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The Megger high-pot tester measures the dielectric strength of electrical insulation and the ground-circuit continuity of three-wire appliances and other electrical devices to determine the ability of insulation to withstand over voltages. This analog meter has manual range selection and adjustable leakage current trip level for flexibility of use. The unit tests appliances and other electrical devices to most Underwriters Laboratories (UL) standards, including UL 544 (Electric Medical and Dental Equipment), UL 982 (Motor-Operated Household Food Preparing Machines), UL 1026 (Electric Household Cooking and Serving Appliances), and UL 1270 (Radio Receivers, Audio Systems, Accessories). Recessed high-voltage connections and an automatic failure shutdown feature, which includes a warning light and tone, increase the safety of the unit. The tester meets the UL 120-kilohm safety requirement. The Megger high-pot tester is commonly used by electricians and electrical contractors.
|Maximum output current||12.6mA|
|Test standards met||Most UL standards, including 544, 982, 1026, and 1270|
|Power supply||120V AC electrical outlet with included power cord|
|Safety standard met||Underwriters Laboratories (UL) 120-kilohm requirement|
|Dimensions||20.6 x 23 x 21cm / 8 x 9 x 8.4 inches|
H is height, the vertical distance from the lowest to highest point; W is width, the horizontal distance from left to right; D is depth, the horizontal distance from front to back.
Electrical test meters report electrical circuit properties, such as voltage, resistance, capacitance, and continuity. Available in handheld or benchtop form, they detect electrical problems in equipment, wiring, and power supplies. A variety of probes, clamps, and leads can be used to connect the meter to a circuit or device. Single-function meters, such as battery testers and voltage testers, measure one property of a circuit, and multimeters measure multiple properties. Electrical test meters display information either in analog form using a needle that moves on a calibrated scale, or in digital form using digits or a graphic representation on an LED screen. Meters have electrical properties that are to be measured and the anticipated range of results, and should have a rating that is higher than the maximum value of the anticipated range. An electrical test meter has multiple settings corresponding to potential ranges of values for the properties it can measure. A manual ranging meter requires the operator to flip through different settings until the correct range is reached. An autoranging meter cycles through range settings automatically until it reaches the correct range.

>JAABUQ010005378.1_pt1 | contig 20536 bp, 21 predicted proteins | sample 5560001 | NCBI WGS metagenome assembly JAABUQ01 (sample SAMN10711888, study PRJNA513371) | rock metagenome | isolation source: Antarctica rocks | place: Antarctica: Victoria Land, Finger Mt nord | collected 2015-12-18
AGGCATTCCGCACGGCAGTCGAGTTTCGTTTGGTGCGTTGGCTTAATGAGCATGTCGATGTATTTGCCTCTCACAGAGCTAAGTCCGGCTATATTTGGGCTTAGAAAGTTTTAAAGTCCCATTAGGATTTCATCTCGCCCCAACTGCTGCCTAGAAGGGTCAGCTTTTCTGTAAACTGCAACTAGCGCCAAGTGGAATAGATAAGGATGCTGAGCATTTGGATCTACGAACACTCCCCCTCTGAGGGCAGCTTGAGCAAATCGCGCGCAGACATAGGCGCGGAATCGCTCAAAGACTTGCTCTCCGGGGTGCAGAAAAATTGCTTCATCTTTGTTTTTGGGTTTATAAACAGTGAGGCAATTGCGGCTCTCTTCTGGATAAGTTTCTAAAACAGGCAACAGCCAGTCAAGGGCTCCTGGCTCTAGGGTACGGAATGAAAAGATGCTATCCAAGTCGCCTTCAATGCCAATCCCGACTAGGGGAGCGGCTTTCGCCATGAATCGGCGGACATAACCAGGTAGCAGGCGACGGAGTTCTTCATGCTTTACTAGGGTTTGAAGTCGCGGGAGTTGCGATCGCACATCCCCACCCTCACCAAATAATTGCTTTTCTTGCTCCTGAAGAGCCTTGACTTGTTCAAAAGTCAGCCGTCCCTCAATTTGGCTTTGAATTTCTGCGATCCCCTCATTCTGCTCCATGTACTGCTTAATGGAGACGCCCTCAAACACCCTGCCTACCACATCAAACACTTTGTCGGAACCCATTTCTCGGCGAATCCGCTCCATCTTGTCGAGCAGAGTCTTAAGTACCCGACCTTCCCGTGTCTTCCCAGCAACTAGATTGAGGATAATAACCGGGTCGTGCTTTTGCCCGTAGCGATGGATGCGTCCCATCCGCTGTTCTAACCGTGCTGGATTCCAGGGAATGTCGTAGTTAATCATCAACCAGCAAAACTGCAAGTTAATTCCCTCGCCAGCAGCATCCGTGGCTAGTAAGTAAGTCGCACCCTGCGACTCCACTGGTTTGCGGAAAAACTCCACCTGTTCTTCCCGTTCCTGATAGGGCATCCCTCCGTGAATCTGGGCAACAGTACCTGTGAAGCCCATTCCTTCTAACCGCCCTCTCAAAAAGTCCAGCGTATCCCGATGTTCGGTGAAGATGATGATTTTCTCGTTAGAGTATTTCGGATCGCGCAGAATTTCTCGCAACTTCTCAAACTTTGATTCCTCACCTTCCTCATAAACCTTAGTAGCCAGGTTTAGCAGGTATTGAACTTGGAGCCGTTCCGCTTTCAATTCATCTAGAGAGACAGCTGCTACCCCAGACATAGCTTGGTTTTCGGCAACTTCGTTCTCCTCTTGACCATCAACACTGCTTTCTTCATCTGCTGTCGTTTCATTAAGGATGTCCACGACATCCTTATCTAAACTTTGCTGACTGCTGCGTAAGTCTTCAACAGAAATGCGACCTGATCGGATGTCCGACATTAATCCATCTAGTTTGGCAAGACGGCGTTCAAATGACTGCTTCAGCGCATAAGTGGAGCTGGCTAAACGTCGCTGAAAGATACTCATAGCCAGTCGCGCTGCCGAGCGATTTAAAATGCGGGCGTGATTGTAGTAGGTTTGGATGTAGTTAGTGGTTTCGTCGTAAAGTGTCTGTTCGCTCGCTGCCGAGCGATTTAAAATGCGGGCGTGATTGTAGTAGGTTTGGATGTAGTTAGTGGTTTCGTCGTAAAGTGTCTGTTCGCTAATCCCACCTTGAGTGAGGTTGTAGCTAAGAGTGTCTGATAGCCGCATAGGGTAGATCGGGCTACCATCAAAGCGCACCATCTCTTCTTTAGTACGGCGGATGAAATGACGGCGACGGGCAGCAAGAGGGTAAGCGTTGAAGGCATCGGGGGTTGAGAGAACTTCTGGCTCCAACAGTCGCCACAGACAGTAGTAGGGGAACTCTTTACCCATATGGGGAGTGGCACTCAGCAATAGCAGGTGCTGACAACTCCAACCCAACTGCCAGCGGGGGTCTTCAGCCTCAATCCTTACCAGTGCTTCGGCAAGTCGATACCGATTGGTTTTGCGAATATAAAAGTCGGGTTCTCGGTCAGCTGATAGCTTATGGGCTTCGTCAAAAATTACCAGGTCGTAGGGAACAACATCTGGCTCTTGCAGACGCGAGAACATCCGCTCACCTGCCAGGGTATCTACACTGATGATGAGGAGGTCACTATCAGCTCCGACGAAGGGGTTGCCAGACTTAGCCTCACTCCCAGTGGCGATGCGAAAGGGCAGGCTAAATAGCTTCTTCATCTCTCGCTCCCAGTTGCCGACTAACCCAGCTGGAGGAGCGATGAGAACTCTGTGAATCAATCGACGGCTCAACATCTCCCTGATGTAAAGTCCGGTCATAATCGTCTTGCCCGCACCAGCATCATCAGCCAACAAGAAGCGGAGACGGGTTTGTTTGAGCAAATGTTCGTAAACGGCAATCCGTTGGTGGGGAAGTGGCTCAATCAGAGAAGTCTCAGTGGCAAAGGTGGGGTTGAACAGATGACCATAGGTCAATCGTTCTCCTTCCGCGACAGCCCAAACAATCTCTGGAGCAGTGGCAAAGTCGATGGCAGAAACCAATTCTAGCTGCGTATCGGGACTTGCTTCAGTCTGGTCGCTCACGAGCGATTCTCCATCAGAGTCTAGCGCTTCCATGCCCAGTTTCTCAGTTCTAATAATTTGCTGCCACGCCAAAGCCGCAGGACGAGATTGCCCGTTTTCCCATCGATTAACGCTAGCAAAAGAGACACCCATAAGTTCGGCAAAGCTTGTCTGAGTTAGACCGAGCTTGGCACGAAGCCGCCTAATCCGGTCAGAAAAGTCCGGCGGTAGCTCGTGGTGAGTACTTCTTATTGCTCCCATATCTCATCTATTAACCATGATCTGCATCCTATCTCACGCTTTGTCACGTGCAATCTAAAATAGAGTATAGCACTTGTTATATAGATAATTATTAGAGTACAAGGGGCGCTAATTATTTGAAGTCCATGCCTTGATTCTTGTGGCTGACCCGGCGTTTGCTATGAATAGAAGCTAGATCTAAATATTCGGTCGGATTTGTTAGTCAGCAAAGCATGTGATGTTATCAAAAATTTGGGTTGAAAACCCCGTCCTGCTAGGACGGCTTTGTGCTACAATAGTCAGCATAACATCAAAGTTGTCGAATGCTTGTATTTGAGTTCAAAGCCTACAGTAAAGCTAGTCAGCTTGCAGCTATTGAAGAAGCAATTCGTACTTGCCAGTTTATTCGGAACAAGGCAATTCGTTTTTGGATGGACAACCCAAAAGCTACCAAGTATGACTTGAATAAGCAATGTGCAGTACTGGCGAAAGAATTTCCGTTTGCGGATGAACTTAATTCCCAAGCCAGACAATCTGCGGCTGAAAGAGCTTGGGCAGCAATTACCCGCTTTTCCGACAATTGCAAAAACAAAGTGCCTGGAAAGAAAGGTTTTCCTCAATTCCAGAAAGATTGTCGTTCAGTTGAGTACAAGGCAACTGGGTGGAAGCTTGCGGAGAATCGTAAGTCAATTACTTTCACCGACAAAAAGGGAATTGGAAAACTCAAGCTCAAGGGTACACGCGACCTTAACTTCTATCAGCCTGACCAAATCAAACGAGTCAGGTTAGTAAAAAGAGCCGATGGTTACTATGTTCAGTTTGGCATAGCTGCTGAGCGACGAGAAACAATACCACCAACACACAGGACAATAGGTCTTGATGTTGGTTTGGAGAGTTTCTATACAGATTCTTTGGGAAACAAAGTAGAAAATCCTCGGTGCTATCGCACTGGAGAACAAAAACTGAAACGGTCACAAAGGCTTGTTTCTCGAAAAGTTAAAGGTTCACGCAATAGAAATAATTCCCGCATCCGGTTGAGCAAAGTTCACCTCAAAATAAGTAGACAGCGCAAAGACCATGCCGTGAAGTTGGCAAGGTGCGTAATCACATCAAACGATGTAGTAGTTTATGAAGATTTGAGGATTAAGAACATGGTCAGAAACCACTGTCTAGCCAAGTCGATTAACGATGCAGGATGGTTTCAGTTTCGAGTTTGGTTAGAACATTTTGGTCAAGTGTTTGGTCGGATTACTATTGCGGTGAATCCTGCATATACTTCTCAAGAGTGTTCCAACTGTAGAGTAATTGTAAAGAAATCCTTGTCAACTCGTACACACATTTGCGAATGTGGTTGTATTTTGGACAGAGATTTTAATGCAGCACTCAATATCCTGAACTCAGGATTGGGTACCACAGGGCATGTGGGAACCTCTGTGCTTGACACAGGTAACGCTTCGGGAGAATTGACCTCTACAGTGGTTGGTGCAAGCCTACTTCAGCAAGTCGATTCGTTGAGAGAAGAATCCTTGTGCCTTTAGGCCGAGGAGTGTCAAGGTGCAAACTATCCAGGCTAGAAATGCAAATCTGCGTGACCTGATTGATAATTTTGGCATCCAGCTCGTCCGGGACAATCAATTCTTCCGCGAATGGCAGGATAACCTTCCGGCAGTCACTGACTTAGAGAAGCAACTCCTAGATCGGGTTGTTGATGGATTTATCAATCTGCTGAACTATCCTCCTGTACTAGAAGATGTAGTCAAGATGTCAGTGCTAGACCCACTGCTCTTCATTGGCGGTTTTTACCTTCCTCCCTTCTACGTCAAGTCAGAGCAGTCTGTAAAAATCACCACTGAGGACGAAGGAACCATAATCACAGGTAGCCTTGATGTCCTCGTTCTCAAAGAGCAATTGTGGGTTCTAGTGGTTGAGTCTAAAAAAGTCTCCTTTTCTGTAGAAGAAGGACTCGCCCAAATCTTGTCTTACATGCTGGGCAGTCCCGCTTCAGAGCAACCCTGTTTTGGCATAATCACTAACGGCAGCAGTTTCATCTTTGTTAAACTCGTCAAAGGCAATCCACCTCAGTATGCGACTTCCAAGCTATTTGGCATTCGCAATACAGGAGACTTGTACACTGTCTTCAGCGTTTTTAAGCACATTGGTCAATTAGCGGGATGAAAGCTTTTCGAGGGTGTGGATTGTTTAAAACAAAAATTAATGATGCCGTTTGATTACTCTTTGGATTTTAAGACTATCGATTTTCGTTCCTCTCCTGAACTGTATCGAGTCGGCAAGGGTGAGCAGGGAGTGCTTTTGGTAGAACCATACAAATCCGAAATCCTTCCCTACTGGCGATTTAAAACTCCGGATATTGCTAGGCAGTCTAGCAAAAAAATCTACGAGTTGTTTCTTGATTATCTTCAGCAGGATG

Megger manufactures equipment for cable fault locating, protective relay testing, telecommunications and data integrity, and power quality testing under multiple brand names, among them Megger, Biddle, States, and AVO. The company, founded in 1889, is headquartered in Dover, England, and meets International Organization for Standardization (ISO) 9001:2008 standards.